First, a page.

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It Ain't Happening Here: Working to Understand Prison Rape

NCJ Number
Date Published
November 2005
5 pages
This study examined inmates' thoughts on prison rape and analyzed those thoughts as they were expressed in verbal narratives.
The analysis of rape narratives found shared thematic regularities; when answering questions about rape and more generally social life and sexuality, their narratives showed similar structure and shared cultural meaning. Corrections agencies unique history finds its way into state rape narratives. Inmates associated the termination of the perception of rape to a particular riot or period of administration that enacted major managerial changes. Actually, the data did not show a single substantive contradictory finding on the causes, conditions, and responses to prison rape. The analysis of the semantics of rape narratives found that rape myths encapsulate norms, values, social roles, social boundaries, normative boundaries on social interaction, and generally speaking, the requirements of personal safety. A major finding of this study was that inmate populations across the United States express the strong theme of institutional informal social control, a social force to maintain peace and safety in prison. This study came from the Prison Rape Elimination Act (PREA) with the intent to gain a cultural understanding of prison rape and sexual behavior. Narrative verbal data was gathered in formal interviews with male inmates in close custody and high-security institutions and with female inmates in close and medium-custody across the United States. Five hundred and thirty-three interviews were obtained; the largest and most comprehensive narrative dataset. The range of topics covered linked to prison rape included its context of occurrence and its sociocultural interpretation. The intent was to find inmates' rules of cultural logic that create meanings of prison rape. References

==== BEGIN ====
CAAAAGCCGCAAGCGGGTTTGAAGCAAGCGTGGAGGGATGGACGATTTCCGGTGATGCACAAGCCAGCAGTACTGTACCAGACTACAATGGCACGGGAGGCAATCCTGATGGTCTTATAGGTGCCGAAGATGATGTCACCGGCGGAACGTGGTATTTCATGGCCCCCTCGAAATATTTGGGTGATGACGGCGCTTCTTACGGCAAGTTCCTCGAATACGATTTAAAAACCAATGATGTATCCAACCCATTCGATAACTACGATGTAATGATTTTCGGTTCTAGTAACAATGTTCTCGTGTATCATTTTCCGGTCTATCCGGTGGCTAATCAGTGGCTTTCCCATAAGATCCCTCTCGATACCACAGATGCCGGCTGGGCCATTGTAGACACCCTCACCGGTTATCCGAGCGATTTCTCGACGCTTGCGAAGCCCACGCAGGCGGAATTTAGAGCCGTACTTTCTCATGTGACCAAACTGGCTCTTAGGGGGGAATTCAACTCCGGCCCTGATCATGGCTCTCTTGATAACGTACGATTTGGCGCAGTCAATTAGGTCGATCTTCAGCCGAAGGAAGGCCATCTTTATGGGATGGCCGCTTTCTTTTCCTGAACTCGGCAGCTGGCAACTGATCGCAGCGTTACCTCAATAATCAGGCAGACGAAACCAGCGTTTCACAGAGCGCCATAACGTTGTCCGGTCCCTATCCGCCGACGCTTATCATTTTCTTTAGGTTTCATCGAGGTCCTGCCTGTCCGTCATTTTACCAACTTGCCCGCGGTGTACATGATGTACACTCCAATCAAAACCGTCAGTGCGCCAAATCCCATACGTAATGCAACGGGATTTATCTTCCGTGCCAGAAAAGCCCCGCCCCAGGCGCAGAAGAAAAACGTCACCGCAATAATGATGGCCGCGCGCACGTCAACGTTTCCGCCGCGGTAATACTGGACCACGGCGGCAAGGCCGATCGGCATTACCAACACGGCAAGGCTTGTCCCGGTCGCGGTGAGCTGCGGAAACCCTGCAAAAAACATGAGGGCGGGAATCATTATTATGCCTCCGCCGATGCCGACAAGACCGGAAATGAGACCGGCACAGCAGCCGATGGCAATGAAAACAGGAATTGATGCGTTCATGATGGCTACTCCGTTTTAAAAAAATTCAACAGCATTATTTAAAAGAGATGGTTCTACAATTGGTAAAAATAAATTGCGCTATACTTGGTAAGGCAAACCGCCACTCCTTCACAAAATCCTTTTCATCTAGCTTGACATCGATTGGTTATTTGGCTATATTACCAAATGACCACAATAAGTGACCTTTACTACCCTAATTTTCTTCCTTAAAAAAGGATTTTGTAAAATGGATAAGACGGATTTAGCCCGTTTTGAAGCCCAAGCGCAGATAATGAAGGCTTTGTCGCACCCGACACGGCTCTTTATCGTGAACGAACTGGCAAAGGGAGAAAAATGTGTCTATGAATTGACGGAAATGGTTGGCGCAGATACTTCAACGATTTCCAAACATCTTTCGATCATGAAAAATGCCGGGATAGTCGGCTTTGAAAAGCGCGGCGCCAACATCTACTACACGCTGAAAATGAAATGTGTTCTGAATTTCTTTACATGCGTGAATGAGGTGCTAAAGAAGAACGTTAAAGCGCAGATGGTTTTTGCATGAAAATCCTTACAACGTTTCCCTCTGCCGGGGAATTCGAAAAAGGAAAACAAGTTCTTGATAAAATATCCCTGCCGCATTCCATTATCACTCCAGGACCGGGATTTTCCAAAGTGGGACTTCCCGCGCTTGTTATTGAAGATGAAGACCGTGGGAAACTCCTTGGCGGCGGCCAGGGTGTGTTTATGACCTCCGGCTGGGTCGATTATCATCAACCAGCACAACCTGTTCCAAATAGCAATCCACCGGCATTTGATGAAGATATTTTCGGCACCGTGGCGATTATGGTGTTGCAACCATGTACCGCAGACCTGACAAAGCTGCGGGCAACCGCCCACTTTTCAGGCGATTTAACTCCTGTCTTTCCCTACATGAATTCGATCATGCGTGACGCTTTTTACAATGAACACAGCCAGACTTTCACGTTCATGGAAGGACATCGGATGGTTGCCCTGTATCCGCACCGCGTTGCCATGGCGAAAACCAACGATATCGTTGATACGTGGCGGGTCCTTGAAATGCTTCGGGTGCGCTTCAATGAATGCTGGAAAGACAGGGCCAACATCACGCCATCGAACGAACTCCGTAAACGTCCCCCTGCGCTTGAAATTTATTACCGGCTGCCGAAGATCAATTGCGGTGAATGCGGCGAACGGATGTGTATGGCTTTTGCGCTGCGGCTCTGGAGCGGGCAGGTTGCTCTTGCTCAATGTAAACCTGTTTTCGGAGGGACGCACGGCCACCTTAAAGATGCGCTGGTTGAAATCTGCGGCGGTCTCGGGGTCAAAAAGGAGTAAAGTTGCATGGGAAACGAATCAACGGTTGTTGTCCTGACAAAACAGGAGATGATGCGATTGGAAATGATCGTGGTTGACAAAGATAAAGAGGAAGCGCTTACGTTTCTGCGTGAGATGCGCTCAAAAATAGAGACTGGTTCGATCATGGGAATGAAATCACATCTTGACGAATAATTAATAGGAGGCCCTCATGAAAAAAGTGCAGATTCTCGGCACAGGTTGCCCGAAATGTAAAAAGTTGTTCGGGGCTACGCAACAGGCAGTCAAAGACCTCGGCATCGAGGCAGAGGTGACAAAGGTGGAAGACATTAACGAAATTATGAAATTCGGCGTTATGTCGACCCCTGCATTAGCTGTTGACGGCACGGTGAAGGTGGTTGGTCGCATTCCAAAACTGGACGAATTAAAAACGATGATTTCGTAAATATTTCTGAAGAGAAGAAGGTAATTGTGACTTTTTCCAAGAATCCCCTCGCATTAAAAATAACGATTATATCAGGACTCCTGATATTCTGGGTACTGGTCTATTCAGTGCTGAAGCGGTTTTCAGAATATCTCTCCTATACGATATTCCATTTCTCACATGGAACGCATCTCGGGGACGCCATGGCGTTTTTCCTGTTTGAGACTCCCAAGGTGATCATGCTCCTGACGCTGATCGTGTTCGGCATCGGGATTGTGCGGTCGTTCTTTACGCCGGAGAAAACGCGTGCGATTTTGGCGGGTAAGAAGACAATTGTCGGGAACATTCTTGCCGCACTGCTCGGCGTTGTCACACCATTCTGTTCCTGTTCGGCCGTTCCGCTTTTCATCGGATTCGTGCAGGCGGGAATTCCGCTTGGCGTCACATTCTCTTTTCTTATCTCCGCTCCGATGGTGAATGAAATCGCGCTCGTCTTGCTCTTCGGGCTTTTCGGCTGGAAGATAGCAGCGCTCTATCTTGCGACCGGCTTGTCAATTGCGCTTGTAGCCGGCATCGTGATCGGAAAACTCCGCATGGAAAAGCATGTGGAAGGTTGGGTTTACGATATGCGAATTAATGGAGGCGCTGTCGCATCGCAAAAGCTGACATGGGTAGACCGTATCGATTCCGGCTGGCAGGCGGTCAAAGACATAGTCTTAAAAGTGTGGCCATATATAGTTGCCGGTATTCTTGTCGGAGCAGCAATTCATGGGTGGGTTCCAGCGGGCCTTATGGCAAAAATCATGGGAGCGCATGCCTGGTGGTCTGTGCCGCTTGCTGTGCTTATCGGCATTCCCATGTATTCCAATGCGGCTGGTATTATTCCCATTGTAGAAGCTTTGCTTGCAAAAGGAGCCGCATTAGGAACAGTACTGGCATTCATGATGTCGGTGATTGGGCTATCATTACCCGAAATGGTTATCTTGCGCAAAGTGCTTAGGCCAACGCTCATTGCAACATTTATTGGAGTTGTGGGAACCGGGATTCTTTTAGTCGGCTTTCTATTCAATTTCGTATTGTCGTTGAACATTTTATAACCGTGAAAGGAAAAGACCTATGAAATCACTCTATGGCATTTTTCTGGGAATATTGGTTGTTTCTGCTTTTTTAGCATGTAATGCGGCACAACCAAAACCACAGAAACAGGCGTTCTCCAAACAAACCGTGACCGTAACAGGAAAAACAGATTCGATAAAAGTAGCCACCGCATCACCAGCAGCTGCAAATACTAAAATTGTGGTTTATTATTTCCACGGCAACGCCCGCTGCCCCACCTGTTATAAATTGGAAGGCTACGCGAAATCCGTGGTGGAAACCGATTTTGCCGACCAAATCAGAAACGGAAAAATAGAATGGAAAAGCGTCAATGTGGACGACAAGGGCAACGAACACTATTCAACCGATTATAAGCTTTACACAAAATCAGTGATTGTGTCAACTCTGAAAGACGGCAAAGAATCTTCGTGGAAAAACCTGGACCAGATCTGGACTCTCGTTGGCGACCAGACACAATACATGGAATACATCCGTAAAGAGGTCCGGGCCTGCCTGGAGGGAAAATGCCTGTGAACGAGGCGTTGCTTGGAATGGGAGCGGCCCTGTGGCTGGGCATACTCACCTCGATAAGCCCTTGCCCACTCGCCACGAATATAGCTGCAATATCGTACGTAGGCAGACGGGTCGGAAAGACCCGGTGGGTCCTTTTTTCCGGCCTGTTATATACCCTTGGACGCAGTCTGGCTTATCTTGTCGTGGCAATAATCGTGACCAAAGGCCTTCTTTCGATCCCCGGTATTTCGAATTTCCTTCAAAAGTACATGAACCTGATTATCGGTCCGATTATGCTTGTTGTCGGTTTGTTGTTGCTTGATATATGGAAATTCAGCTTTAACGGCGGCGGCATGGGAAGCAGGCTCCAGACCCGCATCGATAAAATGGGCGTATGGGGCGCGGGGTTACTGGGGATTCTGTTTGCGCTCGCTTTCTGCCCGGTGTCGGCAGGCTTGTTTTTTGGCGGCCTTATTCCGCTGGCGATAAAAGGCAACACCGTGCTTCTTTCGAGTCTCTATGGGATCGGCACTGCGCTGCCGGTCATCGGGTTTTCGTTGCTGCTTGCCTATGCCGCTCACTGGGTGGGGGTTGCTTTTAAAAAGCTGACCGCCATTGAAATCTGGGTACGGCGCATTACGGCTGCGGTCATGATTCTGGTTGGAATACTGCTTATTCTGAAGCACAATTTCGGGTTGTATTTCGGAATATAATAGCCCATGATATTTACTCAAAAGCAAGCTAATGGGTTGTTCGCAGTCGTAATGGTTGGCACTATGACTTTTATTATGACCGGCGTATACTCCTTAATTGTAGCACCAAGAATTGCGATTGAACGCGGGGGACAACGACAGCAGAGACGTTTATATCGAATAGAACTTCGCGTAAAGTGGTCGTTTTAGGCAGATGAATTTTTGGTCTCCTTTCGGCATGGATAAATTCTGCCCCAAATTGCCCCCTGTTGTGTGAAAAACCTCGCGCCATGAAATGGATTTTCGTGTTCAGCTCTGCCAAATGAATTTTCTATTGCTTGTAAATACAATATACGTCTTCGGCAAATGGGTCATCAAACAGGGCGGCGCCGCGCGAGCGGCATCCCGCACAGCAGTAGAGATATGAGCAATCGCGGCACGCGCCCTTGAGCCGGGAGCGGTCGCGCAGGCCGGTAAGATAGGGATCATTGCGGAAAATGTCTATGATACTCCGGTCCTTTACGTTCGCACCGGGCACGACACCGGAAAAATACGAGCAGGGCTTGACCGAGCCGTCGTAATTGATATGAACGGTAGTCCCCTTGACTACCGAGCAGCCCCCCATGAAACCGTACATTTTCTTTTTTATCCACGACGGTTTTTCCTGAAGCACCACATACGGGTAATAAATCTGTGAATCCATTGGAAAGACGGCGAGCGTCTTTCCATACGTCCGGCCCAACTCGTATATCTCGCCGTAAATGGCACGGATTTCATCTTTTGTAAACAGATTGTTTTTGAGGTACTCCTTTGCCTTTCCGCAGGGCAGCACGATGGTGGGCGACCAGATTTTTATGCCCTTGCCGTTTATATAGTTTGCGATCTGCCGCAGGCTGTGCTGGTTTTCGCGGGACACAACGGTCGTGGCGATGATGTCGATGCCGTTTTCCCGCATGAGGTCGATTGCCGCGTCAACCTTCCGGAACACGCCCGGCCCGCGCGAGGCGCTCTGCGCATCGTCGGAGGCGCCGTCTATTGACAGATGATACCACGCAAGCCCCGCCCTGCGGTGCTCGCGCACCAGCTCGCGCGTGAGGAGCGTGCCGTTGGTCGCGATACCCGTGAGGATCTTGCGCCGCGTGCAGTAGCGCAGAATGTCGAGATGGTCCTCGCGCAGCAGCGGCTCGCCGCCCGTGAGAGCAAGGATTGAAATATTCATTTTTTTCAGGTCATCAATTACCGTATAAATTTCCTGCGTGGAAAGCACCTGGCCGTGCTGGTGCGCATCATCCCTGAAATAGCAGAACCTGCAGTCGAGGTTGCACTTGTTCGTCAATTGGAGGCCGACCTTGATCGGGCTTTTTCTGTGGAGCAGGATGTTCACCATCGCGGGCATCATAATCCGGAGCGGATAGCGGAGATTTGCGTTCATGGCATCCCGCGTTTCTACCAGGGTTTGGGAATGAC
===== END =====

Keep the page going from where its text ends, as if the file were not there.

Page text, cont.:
Date Published: November 1, 2005